Congo is the site of the world’s worst humanitarian emergency, according to U.N. emergency relief coordinator Jan Egeland, the organization Doctors Without Borders and most relief professionals. But English-language media have given the crisis minimal attention, according to a study of humanitarian disaster coverage released on March 10.
The study was commissioned by web-based Reuters AlertNet, an eight-year-old U.K.-based humanitarian news network. It found that the tsunami that ravaged Indian Ocean coastal regions on December 26, 2004 garnered more English-language media coverage in the first two months after it struck than 10 other “forgotten” emergencies—six of them in Africa—have received in the past year.
AlertNet asked 103 relief professionals, activists, media personalities and academics which humanitarian emergencies they would urge media to cover in 2005. It then analyzed coverage of the most-named emergencies, along with the tsunami, in about 200 English-language newspapers around the world, ranging from Nigeria’s Vanguard to the New York Times, from March 2004 through February 2005.
Top 10 emergencies
Among the major emergencies said to deserve greater media coverage—some of which had civilian death tolls dwarfing the 300,000 persons estimated killed by the tsunami—the Democratic Republic of Congo (formerly Zaire) ranked highest. Half of those polled named this conflict-riven central African country as the world’s most urgent humanitarian crisis.
The head of the Irish aid group GOAL told AlertNet it was “the worst humanitarian tragedy since the Holocaust. Five million dead, and yet the neighboring countries have gone unpunished as they drop in and out of the Congo to feed their greed.”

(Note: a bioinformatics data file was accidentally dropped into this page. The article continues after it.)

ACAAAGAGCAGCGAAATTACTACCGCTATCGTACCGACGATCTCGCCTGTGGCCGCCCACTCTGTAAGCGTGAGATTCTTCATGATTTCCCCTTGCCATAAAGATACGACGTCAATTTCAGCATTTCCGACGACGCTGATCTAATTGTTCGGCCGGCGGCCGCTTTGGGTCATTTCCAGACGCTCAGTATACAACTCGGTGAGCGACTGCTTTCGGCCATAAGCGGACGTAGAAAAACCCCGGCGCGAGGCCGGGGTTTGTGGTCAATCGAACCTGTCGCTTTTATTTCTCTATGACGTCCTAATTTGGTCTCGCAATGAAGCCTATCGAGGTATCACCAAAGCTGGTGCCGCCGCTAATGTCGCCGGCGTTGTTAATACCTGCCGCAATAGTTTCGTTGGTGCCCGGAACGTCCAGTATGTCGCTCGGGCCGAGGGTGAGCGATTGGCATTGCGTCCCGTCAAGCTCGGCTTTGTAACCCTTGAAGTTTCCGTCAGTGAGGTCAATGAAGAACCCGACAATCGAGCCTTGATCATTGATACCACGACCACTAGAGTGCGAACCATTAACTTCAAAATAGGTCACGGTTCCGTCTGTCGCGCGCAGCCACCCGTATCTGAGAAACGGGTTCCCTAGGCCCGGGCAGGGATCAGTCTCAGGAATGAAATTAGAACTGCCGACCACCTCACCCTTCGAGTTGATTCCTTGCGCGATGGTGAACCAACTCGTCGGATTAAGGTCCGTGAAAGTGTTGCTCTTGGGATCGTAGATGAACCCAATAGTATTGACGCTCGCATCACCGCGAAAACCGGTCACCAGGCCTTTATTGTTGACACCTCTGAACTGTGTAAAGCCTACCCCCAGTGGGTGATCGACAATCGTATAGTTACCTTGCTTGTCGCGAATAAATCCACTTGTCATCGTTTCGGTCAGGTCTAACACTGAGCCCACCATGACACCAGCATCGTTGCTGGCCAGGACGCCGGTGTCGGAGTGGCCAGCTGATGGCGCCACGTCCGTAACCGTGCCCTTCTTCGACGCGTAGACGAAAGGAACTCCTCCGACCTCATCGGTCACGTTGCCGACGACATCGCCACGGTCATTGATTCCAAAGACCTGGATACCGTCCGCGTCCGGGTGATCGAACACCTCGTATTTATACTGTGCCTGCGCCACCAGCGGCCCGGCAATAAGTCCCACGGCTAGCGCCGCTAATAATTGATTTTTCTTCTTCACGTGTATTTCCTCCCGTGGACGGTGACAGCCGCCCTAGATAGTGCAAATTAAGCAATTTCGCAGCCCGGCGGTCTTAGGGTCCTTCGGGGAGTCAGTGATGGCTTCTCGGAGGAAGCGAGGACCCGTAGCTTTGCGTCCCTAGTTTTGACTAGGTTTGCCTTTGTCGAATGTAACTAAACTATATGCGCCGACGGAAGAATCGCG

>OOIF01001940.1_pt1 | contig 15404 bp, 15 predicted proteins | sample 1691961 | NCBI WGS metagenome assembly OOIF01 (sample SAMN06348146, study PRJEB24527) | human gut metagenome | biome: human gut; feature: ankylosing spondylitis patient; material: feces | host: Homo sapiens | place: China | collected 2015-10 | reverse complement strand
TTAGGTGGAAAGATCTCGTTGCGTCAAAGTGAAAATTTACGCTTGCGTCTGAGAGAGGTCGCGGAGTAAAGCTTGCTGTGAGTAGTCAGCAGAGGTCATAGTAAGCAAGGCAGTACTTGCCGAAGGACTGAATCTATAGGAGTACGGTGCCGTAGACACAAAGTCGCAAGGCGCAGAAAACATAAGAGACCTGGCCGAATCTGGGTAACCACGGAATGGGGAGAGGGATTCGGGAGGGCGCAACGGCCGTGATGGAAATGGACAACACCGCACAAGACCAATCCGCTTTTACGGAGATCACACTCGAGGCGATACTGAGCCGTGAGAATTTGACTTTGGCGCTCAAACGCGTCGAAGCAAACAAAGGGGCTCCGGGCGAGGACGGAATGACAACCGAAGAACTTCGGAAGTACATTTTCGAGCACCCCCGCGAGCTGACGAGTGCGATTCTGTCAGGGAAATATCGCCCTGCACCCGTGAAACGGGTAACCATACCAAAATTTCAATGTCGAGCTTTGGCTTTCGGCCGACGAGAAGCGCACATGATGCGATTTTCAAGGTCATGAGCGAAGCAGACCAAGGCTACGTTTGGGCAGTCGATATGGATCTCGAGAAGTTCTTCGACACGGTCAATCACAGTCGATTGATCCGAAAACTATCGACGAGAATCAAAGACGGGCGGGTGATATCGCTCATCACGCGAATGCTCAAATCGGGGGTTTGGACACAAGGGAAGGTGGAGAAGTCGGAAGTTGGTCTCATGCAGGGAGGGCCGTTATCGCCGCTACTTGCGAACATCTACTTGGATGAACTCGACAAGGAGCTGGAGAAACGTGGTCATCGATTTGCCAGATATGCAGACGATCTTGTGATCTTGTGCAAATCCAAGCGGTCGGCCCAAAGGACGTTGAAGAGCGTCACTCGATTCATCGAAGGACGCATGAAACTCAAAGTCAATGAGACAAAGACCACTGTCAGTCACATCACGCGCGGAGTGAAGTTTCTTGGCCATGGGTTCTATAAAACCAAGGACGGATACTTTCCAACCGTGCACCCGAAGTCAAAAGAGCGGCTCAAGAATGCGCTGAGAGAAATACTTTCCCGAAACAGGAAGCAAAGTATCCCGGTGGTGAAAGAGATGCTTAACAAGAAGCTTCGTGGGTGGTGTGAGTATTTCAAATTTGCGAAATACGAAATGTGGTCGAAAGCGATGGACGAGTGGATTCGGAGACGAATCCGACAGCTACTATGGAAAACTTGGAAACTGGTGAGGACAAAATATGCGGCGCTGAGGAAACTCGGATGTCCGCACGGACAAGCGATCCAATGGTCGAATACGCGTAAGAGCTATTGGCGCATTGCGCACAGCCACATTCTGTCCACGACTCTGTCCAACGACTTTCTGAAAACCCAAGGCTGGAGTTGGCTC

The other top emergencies identified in the poll included:
- Uganda, where civil warhas killed 100,000 and driven 1.8 million people from their homes, while 30,000 children have been conscripted or sexually abused.
- Sudan, with about 2 million killed and 5.5 million displaced from their homes in the south, and 70,000 killed and up to 2 million displaced since March 2004 in western Sudan.
- West Africa, including Sierra Leone, where 2.5 million people have been displaced by war, and Liberia, which has 400,000 refugees still waiting to return home two years after the war_ended.
- Colombia, with 3 million people driven from their homes and 35,000 killed since the early 1990s.
- Chechnya, which has 600,000 displaced by war and 20 percent of the population yet to return home.
- Nepal, where over 40 percent live below the poverty line, half of all children under five are underweight and between 100,000 and 200,000 persons are displaced or cut off from all aid.
- Haiti, 55 percent of whose population live on less than $1 a day, and 42 percent of whose children under five are malnourished.
HIV/AIDS and infectious diseases such as malaria and tuberculosis were also identified as major crises deserving more media attention. In southern Africa alone, 30 percent of adults are infected with HIV and 14 million children orphaned by AIDS.
The disparities in amount of coverage are striking. In a little more than two months, the tsunami received more than four times as much coverage as Sudan received in a year—and Sudan got more media attention than any of the other “forgotten” crises. The emergencies in Uganda and West Africa each got about one-seventh as much media interest as the tsunami.